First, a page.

It was also interesting to find out that Natsuo Kirino is one of the most famous writers in the rise of Japanese women’s detective (misuterii) fiction that started in the 1990s, who have uniquely used the genre of detective fiction to depict and comment on present-day Japanese society and the Feminist situation.

Translated by Stephen Snyder, Out is a gritty crime novel about 4 women in contemporary, urban Japan: Yayoi, Masako, Yoshie, and Kuniko, who work on the night shift in the assembly line of a bento box factory. The foursome leads a troubled existence, each in their own way: Yayoi has a philandering and gambling husband; Masako is estranged from her husband and son right in her own home; Yoshie is a struggling widow with an ailing mother in law and a wayward daughter; and Kuniko is a shopaholic buried in debt.

One night Yayoi turns up at work dazed, and they find out her husband has beaten her, and she reveals that he has gambled away all their life savings. The next day, Masako gets a phone call from Yayoi asking for help — she has killed her Kenji in a fit of rage. Masako volunteers to dispose of the body, enlisting the help of Yoshie and Kuniko. The three dismember Kenji’s body and fill several trash bags, divided among themselves for disposal across the city.

The story gets more complicated after the body parts are discovered in a city park, and the police start investigating. But the women have more than the police to fear — a money-grubbing loan shark who figures out what they’re done, and a menacing nightclub owner who loses everything when he becomes the primary suspect in their crime and is now out to exact his revenge.

Out is definitely not for the weak of heart — it pushes the envelope on conventional views on sex, violence, feminism, and justice. I’m one of the less squeamish readers I know, but even I found this novel difficult to take in. It took me a while to remember why I actually mooched this book, and after racking my brains I remember why — I came across it in a recommendation list after I read Perfume by Patrick Suskind (which I have yet to review, but I’m looking forward to rereading it for an FFP discussion this year, so I’ll save it for then).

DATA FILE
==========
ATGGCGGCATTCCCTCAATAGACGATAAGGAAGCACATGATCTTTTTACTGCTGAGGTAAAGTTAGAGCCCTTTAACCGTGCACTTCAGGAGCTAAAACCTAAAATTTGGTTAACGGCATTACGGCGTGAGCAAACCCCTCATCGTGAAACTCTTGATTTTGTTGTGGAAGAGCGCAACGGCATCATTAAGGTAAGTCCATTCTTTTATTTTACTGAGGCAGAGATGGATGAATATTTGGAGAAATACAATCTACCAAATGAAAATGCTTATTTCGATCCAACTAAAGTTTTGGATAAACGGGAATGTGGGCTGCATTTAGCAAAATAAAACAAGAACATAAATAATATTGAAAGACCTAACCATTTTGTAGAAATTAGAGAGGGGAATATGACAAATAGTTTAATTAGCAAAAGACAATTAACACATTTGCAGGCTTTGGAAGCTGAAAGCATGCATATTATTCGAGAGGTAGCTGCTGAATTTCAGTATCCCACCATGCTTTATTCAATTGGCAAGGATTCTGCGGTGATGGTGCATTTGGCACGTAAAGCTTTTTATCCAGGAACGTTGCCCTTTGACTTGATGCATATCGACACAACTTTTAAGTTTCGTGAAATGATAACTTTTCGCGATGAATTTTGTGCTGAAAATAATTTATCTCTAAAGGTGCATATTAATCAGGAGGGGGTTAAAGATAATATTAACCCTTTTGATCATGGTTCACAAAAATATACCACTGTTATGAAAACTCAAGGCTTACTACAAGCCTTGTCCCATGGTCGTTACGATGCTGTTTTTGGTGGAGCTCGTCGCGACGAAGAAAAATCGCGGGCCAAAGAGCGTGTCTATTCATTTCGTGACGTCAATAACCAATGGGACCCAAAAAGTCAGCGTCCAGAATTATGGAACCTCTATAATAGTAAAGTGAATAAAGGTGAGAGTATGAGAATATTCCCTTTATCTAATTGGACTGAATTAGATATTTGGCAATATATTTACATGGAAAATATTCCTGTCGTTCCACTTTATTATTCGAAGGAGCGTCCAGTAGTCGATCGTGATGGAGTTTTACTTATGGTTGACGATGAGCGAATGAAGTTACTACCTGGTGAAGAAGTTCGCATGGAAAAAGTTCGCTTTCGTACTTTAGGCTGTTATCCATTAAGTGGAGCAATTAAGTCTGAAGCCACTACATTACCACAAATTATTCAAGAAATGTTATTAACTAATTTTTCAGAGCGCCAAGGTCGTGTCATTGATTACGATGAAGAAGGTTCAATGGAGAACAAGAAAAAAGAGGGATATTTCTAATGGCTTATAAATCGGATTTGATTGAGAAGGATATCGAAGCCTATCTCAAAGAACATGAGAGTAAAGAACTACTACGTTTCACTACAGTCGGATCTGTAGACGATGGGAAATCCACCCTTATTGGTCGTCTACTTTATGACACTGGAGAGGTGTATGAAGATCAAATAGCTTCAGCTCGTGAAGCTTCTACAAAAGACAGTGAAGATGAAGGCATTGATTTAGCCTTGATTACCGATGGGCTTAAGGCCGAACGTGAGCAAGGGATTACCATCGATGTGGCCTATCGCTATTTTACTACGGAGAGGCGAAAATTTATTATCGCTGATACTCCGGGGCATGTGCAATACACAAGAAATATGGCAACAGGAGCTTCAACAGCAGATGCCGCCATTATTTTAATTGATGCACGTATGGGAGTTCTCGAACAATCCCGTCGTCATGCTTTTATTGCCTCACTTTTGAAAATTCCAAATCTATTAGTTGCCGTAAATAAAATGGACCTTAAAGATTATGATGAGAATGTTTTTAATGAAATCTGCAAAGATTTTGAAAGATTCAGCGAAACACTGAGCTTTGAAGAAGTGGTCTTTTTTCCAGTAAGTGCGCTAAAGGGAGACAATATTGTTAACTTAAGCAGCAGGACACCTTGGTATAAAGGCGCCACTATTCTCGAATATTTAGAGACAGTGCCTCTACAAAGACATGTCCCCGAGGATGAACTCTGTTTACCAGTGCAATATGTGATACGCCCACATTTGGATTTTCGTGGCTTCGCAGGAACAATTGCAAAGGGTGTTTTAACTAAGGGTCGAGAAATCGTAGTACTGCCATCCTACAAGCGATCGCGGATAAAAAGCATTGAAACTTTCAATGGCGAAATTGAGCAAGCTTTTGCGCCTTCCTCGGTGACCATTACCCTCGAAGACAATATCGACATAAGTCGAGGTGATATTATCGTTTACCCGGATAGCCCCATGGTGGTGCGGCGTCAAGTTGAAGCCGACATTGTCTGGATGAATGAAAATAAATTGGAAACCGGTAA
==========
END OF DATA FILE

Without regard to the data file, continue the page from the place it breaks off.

Out is similar to Perfume mostly because of the methodical procedures related to the murder (Grenouille’s approach to murder in Perfume and the carving of Kenji’s body parts in Out). Reading this book, I felt like I was watching episode after episode of Crime Night, and while uneasy, I was also reading in morbid fascination, much like I had read Perfume.

But the similarities end there. While I sympathized with Grenouille’s character in Perfume, I clearly knew he was psychotic and I can honestly say I would never go on a rampage like him. In Out, I could identify with the four women, as real as they come, who each dreamt of an escape from their lives, a way out. And it really got me thinking: would I do the same if I were in a similar bind?

I remember a text message I’d exchanged with some gal pals some years back; I don’t remember the exact words, but it went something like this: if I had killed a man, my friends would show up on the doorstep with a shovel, no questions asked.

Would I do it if a friend asked for my help?

What would it take to push me across the line?

The questions are haunting, but they do make you think.

As this is the first Japanese detective fiction I’ve read, I’m amazed that the Japanese culture has a long history of mystery writers, and is probably the only culture outside the Western world that has successfully assimilated this genre.

I’m also blown away that female Japanese writers were able to take this Western genre and make it their own (Japanese women’s detective fiction is a very popular genre, apparently), giving us an insight into the female situation. So many issues were successfully tackled in this book that were seamlessly incorporated into the story — domestic abuse, prostitution, poverty, climbing up the corporate ladder, beauty, weight, self-image — not easy, I imagine, but Natsuo Kirino does it quite well.

Now that I’ve discovered Japanese detective fiction, this opens a whole new world for me in mystery books — it’s a whole new genre to explore!

That’s it for now, must pack
for the weekend!

My copy: Vintage trade paperback, mooched from the US

My rating: 4/5 stars